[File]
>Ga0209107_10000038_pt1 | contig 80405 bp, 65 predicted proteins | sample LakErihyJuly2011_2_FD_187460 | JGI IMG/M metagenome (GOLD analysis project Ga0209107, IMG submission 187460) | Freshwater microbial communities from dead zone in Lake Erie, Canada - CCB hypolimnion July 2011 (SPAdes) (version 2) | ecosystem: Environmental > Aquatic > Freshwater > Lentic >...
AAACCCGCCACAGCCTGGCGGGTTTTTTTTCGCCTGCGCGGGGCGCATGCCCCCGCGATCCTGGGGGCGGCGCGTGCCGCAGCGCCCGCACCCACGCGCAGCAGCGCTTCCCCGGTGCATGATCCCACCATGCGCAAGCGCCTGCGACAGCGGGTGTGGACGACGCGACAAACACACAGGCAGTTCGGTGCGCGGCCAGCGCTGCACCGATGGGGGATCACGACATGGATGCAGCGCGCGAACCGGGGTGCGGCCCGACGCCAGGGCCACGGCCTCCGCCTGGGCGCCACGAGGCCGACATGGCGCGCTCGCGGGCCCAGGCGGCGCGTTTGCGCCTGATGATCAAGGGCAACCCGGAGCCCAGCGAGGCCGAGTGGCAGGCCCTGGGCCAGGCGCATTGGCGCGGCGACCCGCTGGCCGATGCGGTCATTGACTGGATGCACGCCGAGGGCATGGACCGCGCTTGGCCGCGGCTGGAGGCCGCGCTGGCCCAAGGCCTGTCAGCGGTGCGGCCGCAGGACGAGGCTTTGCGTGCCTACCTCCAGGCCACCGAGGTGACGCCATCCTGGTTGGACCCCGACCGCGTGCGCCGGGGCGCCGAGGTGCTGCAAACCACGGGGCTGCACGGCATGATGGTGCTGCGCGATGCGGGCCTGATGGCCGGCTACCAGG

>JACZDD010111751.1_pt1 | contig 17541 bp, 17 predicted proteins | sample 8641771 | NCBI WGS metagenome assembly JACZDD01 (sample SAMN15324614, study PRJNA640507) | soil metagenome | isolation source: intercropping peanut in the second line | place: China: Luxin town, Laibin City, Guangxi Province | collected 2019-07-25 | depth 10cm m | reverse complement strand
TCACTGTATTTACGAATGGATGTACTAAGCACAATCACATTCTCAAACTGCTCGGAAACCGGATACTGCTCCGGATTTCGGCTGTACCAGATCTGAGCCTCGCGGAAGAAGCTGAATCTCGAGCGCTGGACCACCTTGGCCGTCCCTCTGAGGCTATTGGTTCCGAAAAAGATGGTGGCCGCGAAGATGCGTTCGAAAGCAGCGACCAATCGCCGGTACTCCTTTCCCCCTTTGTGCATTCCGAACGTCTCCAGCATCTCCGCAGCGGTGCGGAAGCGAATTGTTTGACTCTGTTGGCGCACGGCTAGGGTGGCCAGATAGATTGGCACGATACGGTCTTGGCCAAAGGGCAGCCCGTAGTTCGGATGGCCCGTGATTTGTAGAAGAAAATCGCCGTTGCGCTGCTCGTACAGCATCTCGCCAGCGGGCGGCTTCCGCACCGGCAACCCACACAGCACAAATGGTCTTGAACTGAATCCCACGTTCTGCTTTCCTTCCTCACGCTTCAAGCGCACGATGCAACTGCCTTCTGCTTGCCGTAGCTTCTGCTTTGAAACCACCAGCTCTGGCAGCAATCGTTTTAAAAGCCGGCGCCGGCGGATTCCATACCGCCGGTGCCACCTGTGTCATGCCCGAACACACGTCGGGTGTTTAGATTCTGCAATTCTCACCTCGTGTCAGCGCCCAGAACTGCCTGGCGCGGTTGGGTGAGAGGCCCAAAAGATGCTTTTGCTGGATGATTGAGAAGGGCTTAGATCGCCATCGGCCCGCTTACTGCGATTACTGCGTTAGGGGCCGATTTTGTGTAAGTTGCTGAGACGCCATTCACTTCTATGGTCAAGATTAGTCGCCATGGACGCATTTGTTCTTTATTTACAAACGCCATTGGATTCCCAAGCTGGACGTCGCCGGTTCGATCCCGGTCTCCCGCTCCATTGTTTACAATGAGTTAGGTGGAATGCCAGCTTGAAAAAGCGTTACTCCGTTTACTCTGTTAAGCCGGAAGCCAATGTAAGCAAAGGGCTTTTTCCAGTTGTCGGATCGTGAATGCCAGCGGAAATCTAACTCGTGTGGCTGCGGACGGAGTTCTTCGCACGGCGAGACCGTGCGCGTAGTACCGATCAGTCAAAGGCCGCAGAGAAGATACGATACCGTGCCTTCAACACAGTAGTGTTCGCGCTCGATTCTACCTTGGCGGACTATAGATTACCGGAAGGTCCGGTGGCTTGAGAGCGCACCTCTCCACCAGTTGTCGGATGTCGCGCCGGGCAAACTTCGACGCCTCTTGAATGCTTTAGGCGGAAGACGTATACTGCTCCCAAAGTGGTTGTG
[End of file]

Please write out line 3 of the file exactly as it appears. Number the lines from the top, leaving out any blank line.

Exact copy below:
>JACZDD010111751.1_pt1 | contig 17541 bp, 17 predicted proteins | sample 8641771 | NCBI WGS metagenome assembly JACZDD01 (sample SAMN15324614, study PRJNA640507) | soil metagenome | isolation source: intercropping peanut in the second line | place: China: Luxin town, Laibin City, Guangxi Province | collected 2019-07-25 | depth 10cm m | reverse complement strand